Key words: Antimicrobial, antiseptics, disinfectants, nosocomial.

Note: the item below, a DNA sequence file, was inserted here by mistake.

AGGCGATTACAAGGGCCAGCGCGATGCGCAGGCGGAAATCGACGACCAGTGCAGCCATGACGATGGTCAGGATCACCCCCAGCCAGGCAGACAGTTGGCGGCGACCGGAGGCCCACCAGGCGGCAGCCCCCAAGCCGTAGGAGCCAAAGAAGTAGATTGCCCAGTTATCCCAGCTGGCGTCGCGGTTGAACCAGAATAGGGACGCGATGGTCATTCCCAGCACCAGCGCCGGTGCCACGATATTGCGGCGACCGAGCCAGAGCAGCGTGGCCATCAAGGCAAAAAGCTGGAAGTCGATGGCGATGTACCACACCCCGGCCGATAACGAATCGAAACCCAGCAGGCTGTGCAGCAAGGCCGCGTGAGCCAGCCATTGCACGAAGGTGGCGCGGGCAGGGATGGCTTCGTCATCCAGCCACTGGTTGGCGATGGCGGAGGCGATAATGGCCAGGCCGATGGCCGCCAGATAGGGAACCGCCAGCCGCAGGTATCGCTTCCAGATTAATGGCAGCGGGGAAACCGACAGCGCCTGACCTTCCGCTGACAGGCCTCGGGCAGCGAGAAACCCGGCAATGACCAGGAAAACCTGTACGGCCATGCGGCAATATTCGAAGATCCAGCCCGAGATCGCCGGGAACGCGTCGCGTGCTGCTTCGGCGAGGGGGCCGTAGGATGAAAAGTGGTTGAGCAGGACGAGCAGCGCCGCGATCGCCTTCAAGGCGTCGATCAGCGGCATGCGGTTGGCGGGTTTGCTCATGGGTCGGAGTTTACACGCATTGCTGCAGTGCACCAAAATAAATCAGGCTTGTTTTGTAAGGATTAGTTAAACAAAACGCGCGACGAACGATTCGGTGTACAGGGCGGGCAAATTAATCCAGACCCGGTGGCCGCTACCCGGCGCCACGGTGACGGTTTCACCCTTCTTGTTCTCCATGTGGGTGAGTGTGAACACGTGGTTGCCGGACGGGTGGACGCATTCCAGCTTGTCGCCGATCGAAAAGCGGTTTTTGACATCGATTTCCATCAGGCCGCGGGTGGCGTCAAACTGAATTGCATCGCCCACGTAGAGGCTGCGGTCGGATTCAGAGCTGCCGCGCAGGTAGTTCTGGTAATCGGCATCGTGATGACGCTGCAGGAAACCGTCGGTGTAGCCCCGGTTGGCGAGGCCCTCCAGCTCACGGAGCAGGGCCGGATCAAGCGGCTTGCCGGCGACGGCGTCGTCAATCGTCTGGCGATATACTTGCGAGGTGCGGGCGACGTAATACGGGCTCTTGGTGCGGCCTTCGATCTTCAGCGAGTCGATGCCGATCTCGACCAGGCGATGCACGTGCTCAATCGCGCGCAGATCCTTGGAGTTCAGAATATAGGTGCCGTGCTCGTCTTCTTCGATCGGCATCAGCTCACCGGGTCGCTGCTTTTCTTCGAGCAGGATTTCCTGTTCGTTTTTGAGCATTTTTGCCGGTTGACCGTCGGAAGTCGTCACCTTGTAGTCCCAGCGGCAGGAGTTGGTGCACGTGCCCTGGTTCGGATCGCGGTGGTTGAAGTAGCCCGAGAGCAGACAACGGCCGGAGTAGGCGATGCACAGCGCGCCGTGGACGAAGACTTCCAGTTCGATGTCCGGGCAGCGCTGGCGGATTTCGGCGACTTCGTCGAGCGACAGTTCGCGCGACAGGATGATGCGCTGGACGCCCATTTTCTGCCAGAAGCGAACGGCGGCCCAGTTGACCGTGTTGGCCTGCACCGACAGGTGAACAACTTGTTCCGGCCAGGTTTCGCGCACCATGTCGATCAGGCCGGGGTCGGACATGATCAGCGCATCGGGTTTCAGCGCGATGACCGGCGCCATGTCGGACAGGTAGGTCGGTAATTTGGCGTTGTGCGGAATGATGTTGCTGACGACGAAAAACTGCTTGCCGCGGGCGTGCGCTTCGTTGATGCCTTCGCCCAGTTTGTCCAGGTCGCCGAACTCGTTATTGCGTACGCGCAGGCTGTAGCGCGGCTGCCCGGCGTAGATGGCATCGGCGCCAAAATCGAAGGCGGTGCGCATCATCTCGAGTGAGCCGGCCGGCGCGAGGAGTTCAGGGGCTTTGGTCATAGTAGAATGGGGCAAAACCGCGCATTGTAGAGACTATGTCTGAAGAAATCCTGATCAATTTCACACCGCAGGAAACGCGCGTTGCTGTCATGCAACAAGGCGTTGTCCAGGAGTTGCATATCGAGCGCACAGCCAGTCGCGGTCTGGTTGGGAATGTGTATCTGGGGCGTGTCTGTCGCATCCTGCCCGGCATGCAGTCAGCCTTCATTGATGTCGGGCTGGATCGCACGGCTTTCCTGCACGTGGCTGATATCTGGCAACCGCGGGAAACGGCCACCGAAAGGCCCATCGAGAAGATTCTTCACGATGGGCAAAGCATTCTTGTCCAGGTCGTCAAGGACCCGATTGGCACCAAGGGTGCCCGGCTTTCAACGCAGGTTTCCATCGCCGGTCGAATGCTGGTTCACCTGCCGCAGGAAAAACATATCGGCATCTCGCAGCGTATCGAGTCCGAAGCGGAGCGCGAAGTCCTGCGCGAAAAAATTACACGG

INTRODUCTION